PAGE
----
Nina: 1871 is when they started getting the bees through women so around 1880. Mrs. Tupper joined up with Dadant, I think in '86. They went to Italy to bring Queens back and it didn't work. The queens had died when they came into New York, and they only had a few of them that had survived. They were $20 a queen back then.

Jeff: That's a lot back then.

Nina: That's a lot of money. That didn't pan out. It fell through. I think it was Adam Graham. He was a big queen seller and he was also bringing queens back from Italy. He was selling queens to Mrs. Harrison. She was buying queens from him. She bought her first two hives from Adam Graham. They were Italian bees and all the women loved Italian bees. They didn't want the black bees. One lady would call up and she would say-- She wrote into the call-up, and said she would write to the newspaper and she complained because her neighbors had black bees.

She did not want them mating with her Italian bees because she didn't want any hybrids.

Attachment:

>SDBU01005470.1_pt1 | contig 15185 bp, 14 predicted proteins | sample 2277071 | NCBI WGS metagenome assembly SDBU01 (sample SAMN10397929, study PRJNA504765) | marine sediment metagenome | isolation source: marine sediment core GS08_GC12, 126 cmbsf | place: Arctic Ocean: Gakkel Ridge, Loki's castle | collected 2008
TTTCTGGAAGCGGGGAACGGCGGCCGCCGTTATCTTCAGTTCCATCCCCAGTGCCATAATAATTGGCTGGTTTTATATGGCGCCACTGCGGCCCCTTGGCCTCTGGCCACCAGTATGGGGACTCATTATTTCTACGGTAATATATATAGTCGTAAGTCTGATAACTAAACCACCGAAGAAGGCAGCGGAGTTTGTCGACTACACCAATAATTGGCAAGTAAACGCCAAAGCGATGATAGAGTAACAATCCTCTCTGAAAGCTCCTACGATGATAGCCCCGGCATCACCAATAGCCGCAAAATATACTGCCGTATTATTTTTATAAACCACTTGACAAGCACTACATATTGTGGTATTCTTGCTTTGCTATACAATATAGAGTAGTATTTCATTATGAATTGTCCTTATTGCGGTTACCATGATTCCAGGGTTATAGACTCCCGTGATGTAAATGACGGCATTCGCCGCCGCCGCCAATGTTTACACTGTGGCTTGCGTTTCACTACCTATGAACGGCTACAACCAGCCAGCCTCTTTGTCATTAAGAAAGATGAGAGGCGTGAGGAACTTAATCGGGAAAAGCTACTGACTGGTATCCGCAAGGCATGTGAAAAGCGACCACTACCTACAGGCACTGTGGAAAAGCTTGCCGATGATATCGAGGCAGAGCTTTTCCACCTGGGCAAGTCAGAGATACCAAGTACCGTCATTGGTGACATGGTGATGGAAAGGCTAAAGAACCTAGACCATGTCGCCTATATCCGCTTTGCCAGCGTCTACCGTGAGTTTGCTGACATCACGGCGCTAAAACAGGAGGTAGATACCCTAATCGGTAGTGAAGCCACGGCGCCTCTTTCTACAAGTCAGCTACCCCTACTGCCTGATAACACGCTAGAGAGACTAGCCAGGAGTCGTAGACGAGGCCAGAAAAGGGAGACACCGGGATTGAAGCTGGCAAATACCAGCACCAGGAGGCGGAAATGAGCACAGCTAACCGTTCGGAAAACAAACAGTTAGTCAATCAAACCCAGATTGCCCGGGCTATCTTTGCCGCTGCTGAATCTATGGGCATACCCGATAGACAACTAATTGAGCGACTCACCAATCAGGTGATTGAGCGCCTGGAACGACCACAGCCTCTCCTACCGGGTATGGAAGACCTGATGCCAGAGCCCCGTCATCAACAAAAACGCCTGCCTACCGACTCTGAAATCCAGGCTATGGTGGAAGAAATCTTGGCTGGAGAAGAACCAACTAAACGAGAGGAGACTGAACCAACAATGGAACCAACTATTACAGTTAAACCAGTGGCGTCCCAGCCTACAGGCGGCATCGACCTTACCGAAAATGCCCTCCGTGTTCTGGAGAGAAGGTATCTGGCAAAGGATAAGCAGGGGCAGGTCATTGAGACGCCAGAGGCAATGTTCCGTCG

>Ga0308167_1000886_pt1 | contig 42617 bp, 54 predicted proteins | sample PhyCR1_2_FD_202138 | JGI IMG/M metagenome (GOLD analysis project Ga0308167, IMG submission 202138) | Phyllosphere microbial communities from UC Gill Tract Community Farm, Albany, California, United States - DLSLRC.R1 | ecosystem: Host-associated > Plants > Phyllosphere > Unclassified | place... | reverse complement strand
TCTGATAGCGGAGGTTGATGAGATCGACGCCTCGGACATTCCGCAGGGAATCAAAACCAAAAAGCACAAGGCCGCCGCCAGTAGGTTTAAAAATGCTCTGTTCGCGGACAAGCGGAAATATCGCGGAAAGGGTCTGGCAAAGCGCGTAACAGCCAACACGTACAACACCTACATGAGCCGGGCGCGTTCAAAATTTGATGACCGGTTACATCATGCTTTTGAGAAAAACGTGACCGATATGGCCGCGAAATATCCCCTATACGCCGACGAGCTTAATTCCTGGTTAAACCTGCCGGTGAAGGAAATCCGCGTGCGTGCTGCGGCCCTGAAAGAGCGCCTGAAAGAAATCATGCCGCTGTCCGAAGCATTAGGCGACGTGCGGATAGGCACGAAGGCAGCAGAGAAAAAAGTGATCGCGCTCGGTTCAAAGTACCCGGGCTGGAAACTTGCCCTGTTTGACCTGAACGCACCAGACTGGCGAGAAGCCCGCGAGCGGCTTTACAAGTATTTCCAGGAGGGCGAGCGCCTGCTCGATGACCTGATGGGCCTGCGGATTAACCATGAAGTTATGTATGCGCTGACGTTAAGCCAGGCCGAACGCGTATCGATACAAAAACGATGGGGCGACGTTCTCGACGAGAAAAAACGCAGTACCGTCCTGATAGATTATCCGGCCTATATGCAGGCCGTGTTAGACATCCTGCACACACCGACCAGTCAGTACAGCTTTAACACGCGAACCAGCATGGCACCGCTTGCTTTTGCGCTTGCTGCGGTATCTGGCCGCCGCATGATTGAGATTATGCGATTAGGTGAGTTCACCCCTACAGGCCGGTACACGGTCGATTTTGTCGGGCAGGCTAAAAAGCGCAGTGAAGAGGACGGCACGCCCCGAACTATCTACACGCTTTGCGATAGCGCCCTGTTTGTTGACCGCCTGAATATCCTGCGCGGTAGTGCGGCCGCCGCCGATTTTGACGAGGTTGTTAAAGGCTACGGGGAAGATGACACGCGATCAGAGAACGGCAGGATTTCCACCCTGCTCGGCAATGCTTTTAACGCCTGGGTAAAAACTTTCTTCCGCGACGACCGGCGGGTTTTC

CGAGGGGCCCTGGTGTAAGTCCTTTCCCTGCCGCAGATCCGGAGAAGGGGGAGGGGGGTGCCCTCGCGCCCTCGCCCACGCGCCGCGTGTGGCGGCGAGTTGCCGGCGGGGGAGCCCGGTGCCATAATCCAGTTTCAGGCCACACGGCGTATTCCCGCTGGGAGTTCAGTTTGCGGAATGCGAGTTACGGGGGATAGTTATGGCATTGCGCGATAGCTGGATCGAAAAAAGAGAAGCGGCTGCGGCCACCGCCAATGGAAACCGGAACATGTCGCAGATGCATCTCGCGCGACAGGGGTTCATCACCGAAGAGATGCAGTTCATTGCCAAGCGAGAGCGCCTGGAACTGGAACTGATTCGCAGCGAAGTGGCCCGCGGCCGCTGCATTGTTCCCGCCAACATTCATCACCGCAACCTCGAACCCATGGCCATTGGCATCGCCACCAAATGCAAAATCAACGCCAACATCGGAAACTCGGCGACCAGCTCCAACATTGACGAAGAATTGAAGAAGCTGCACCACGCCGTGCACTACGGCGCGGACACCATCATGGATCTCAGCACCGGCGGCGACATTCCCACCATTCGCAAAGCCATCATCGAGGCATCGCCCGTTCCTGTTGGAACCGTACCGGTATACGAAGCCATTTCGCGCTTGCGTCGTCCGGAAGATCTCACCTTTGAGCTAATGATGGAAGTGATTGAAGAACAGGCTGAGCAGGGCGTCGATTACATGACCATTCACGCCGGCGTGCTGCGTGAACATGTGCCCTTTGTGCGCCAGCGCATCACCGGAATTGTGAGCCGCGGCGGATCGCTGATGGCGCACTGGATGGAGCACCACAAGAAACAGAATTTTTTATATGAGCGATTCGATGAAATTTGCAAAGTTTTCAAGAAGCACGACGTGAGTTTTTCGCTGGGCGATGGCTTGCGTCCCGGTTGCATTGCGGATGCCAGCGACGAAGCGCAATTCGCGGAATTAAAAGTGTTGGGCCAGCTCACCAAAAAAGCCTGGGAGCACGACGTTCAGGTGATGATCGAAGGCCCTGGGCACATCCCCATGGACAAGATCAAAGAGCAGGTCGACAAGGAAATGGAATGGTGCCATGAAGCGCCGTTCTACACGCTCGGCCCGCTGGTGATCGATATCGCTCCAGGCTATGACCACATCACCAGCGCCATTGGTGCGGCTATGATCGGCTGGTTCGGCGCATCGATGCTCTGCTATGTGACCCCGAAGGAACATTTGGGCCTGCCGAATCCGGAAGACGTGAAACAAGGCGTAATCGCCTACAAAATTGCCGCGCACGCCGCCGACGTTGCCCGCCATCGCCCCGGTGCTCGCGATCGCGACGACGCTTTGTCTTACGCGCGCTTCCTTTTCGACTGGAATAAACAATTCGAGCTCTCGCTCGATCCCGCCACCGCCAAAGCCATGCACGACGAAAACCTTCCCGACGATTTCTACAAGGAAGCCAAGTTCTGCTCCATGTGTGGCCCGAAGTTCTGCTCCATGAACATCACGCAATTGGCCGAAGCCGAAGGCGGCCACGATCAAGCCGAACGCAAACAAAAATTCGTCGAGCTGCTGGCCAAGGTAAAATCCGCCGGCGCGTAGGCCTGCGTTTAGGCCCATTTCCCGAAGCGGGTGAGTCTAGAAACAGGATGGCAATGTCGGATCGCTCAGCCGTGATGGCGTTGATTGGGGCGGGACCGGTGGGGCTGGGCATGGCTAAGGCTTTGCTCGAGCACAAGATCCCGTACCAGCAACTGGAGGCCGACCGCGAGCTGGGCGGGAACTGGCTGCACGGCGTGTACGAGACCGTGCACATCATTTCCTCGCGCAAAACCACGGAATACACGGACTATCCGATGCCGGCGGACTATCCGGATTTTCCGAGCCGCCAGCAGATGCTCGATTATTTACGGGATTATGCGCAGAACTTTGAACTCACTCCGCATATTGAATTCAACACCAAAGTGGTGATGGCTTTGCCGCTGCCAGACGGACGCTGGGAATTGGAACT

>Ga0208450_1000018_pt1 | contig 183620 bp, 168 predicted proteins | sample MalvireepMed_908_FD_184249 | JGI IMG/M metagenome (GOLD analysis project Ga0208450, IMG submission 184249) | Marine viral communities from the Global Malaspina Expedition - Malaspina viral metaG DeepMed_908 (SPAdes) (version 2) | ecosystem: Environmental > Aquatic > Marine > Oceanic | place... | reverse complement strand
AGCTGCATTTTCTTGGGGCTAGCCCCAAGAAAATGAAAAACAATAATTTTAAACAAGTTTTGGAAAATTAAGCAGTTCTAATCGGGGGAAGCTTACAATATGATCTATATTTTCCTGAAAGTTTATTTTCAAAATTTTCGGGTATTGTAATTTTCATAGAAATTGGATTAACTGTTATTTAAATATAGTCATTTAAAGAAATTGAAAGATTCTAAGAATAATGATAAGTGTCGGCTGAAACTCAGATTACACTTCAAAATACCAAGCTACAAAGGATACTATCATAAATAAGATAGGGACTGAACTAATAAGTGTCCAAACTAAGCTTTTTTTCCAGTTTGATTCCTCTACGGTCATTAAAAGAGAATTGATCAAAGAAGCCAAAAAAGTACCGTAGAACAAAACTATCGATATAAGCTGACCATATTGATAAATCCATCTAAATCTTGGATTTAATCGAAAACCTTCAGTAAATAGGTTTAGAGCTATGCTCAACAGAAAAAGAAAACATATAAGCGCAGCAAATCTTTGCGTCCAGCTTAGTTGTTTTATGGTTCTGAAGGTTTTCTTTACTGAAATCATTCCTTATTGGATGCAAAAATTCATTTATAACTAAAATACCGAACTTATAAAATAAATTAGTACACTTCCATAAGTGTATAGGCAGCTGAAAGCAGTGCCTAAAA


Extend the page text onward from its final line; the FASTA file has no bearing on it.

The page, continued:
Kim: Was there a behavior difference between them?

Nina: They didn't bring in as much honey. The Italian for bees they built up faster and they'd bring in more honey.

Kim: It hasn't changed much then, in 100-plus years.

Nina: A lot of things happen.

Kim: Did they ever go into a difference between the Italians and the black bees and wintering, was one better than the other?

Nina: They felt that the black bees, they wintered a little bit better. They didn't go in as a big cluster when they would put them in their cellars. They would bring them in and the black bees would do a lot better. Then again, when they bring them into the cellar, the cellars would flood and a lot of times your bees would just be floating around like a fishing bobber. [laughs]

Kim: Take a run down to the cellar to check on the bees who bring your waders with you.

Nina: Yes, they had to have men with boots and poles to get them out.

Kim: [laughs] As you read about how they were taking care of their bees, you said not much has changed. Are there things that they were doing then that we mostly don't do now or vice versa? Is there some kind of standard practice that eventually they decided wasn't as good as it could be or was harming the bees?